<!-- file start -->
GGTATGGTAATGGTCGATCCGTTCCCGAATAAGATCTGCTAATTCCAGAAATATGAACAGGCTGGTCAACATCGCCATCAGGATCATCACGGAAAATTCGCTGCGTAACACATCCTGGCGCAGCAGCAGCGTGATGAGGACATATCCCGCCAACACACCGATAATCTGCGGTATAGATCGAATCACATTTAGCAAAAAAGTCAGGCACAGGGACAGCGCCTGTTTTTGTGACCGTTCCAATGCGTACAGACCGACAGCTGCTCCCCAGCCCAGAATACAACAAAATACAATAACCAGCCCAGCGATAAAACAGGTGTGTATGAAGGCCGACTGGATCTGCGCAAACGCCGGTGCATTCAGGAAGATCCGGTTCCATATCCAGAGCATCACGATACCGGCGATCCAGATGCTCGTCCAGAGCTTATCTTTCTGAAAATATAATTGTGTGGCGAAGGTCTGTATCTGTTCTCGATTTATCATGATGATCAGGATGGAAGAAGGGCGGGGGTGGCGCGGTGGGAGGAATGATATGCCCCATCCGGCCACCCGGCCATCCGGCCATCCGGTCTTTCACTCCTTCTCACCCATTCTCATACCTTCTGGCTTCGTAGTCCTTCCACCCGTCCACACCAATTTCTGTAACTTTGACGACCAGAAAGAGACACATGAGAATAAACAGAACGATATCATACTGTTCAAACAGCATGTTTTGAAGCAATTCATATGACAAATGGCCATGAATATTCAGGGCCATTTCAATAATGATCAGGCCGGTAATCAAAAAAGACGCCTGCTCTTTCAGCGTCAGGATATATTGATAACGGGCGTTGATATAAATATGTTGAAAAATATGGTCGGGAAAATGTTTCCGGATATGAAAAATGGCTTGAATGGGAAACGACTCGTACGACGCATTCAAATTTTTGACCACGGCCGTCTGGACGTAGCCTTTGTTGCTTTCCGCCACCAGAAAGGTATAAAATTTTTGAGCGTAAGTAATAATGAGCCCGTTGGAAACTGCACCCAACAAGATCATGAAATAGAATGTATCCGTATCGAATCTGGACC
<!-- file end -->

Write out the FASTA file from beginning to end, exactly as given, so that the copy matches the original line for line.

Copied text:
GGTATGGTAATGGTCGATCCGTTCCCGAATAAGATCTGCTAATTCCAGAAATATGAACAGGCTGGTCAACATCGCCATCAGGATCATCACGGAAAATTCGCTGCGTAACACATCCTGGCGCAGCAGCAGCGTGATGAGGACATATCCCGCCAACACACCGATAATCTGCGGTATAGATCGAATCACATTTAGCAAAAAAGTCAGGCACAGGGACAGCGCCTGTTTTTGTGACCGTTCCAATGCGTACAGACCGACAGCTGCTCCCCAGCCCAGAATACAACAAAATACAATAACCAGCCCAGCGATAAAACAGGTGTGTATGAAGGCCGACTGGATCTGCGCAAACGCCGGTGCATTCAGGAAGATCCGGTTCCATATCCAGAGCATCACGATACCGGCGATCCAGATGCTCGTCCAGAGCTTATCTTTCTGAAAATATAATTGTGTGGCGAAGGTCTGTATCTGTTCTCGATTTATCATGATGATCAGGATGGAAGAAGGGCGGGGGTGGCGCGGTGGGAGGAATGATATGCCCCATCCGGCCACCCGGCCATCCGGCCATCCGGTCTTTCACTCCTTCTCACCCATTCTCATACCTTCTGGCTTCGTAGTCCTTCCACCCGTCCACACCAATTTCTGTAACTTTGACGACCAGAAAGAGACACATGAGAATAAACAGAACGATATCATACTGTTCAAACAGCATGTTTTGAAGCAATTCATATGACAAATGGCCATGAATATTCAGGGCCATTTCAATAATGATCAGGCCGGTAATCAAAAAAGACGCCTGCTCTTTCAGCGTCAGGATATATTGATAACGGGCGTTGATATAAATATGTTGAAAAATATGGTCGGGAAAATGTTTCCGGATATGAAAAATGGCTTGAATGGGAAACGACTCGTACGACGCATTCAAATTTTTGACCACGGCCGTCTGGACGTAGCCTTTGTTGCTTTCCGCCACCAGAAAGGTATAAAATTTTTGAGCGTAAGTAATAATGAGCCCGTTGGAAACTGCACCCAACAAGATCATGAAATAGAATGTATCCGTATCGAATCTGGACC